Maerl beds stud the ocean floor like underwater brambles. They’re pastel pink and, despite their knobbly appearance, made up of a red seaweed. This algae has a limestone skeleton which gives it a complex three-dimensional structure that is quite unlike the slimy seaweeds you may be more familiar with.
In fact, the closest thing to a maerl bed you’ve probably heard of is a coral reef. Like tropical reefs, the seaweeds in maerl beds interlock as they grow, creating nooks and crannies that serve as the perfect home for a huge range of sealife. Maerl beds are one of the world’s most biodiverse habitats, but unlike coral reefs, few people have heard of them and even fewer study them.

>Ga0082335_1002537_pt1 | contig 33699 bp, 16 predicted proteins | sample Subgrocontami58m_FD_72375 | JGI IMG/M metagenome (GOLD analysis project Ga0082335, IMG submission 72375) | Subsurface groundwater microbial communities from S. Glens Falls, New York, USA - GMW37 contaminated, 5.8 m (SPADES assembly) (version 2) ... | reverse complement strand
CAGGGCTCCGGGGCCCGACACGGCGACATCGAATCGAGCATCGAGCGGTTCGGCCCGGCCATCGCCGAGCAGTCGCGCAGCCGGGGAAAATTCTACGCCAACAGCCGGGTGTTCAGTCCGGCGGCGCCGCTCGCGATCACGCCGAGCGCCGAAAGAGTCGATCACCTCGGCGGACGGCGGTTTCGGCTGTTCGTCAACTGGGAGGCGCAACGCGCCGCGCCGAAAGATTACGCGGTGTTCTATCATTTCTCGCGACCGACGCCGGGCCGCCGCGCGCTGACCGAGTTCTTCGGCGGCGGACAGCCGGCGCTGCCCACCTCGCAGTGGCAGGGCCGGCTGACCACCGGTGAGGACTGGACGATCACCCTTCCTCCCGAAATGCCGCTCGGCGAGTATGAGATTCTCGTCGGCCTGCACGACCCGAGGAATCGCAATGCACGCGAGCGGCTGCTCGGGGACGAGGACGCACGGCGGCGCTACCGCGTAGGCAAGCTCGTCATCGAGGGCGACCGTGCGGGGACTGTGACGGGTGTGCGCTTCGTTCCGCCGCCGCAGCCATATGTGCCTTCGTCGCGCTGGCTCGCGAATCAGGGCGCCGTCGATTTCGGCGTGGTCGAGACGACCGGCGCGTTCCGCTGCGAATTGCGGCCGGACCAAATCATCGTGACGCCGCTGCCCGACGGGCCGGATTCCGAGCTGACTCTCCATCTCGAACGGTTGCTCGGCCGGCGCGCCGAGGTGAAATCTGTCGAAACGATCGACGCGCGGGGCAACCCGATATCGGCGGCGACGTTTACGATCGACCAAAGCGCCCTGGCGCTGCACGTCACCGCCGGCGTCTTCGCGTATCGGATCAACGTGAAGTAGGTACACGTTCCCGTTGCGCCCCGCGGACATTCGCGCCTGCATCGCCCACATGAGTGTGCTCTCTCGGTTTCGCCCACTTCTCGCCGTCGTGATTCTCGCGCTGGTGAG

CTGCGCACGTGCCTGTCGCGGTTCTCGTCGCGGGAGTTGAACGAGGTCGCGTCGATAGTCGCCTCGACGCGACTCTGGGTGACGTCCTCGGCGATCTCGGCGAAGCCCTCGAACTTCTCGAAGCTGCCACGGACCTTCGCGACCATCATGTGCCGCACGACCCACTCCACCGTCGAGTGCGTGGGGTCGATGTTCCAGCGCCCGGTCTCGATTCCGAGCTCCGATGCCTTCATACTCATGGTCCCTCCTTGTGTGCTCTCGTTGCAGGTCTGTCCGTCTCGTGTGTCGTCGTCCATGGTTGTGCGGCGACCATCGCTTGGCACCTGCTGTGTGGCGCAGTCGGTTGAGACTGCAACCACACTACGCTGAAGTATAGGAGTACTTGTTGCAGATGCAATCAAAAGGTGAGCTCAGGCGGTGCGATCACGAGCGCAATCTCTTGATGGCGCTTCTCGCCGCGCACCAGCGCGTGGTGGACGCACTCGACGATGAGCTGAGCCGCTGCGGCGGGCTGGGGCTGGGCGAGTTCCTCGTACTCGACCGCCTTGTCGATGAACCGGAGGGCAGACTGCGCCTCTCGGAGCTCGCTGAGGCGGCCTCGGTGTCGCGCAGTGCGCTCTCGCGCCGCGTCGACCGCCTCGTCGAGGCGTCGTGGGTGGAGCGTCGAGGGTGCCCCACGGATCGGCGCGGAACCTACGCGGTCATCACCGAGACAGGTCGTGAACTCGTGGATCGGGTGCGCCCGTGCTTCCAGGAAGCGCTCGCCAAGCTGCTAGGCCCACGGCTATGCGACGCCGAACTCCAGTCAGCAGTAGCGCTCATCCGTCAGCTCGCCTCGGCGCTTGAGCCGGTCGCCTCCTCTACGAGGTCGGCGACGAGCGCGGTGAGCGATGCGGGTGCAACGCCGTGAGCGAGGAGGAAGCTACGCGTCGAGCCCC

Also known as “rhodolith beds”, maerl beds are found in coastal waters all over the world, from the poles to the equator, but pockets of this habitat form European strongholds off Scotland’s west coast and islands. Sadly, our new research has revealed how climate change threatens to destroy much of this natural heritage before its wonders have been brought to light. MORE
Header image: A Scottish maerl bed brimming with life. Credit: Nick Kamenos.